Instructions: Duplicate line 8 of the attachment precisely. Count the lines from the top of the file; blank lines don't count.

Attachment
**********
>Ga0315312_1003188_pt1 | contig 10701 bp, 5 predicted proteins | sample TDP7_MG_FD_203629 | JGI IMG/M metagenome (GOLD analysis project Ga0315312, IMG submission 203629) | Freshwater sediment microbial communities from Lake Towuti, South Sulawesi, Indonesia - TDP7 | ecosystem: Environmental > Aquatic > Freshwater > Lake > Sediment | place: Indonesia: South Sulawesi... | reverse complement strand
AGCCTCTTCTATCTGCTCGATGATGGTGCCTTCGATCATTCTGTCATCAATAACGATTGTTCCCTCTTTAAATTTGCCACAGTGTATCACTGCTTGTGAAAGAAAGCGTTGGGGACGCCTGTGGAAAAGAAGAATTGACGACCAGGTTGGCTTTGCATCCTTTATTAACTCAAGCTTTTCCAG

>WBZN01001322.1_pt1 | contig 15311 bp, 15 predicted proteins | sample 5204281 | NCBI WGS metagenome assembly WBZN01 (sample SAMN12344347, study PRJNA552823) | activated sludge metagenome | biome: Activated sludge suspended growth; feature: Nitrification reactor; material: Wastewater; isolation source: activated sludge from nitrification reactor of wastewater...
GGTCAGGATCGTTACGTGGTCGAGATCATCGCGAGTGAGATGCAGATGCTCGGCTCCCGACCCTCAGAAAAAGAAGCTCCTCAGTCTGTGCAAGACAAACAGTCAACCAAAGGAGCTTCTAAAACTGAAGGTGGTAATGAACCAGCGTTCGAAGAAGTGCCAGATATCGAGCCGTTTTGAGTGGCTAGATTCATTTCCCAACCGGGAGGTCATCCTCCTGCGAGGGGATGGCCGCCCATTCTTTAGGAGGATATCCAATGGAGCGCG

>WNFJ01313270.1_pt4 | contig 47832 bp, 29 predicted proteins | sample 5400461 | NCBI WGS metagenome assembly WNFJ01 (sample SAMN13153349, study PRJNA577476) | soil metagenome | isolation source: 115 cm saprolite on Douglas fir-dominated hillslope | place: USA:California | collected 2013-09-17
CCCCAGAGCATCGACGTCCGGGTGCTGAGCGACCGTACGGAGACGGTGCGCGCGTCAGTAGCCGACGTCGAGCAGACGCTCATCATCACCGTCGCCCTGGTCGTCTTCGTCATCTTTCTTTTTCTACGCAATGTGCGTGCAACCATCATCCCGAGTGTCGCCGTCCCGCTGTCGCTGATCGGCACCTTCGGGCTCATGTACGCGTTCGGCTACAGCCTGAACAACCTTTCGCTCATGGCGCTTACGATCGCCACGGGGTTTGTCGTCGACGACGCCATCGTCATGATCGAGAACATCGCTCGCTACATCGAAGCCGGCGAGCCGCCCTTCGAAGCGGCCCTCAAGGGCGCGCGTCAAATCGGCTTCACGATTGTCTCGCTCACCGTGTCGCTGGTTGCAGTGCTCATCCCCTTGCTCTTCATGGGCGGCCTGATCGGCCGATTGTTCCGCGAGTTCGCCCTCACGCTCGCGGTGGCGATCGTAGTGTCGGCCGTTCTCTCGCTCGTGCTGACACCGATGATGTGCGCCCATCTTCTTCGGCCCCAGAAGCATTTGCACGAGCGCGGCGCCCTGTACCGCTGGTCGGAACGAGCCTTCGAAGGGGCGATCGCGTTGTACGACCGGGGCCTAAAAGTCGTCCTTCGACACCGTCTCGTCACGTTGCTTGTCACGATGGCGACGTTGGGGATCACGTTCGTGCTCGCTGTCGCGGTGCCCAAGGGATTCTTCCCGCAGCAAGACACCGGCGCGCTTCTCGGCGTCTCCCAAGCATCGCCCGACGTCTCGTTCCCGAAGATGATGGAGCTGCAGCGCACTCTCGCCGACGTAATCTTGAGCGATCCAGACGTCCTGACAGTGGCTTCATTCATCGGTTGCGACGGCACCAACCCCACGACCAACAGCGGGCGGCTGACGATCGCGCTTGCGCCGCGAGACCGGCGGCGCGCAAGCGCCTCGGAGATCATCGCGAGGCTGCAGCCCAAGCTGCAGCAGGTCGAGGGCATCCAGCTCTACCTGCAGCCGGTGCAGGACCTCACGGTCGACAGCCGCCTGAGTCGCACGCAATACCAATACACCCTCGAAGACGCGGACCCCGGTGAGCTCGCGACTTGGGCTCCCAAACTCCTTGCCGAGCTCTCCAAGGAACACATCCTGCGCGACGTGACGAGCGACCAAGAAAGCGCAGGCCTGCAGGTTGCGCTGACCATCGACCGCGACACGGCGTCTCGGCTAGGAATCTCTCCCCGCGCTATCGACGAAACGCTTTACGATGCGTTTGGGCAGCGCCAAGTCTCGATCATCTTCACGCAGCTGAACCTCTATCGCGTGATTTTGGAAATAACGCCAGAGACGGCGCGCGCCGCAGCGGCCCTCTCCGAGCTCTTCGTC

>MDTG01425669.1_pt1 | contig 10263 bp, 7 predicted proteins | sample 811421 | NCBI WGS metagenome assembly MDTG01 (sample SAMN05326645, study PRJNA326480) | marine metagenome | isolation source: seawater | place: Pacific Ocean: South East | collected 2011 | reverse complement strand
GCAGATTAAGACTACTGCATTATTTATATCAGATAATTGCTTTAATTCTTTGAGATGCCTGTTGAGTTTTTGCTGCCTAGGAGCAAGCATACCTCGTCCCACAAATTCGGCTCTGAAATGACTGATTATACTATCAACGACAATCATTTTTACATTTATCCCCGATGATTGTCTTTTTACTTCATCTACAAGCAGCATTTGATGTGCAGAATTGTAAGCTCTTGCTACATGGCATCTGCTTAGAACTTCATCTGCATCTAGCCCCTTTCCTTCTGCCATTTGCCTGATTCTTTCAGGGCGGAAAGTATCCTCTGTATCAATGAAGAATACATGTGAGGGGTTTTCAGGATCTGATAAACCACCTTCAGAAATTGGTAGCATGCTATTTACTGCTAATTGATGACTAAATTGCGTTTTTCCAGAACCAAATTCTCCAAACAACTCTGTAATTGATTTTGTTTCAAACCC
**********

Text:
GCAGATTAAGACTACTGCATTATTTATATCAGATAATTGCTTTAATTCTTTGAGATGCCTGTTGAGTTTTTGCTGCCTAGGAGCAAGCATACCTCGTCCCACAAATTCGGCTCTGAAATGACTGATTATACTATCAACGACAATCATTTTTACATTTATCCCCGATGATTGTCTTTTTACTTCATCTACAAGCAGCATTTGATGTGCAGAATTGTAAGCTCTTGCTACATGGCATCTGCTTAGAACTTCATCTGCATCTAGCCCCTTTCCTTCTGCCATTTGCCTGATTCTTTCAGGGCGGAAAGTATCCTCTGTATCAATGAAGAATACATGTGAGGGGTTTTCAGGATCTGATAAACCACCTTCAGAAATTGGTAGCATGCTATTTACTGCTAATTGATGACTAAATTGCGTTTTTCCAGAACCAAATTCTCCAAACAACTCTGTAATTGATTTTGTTTCAAACCC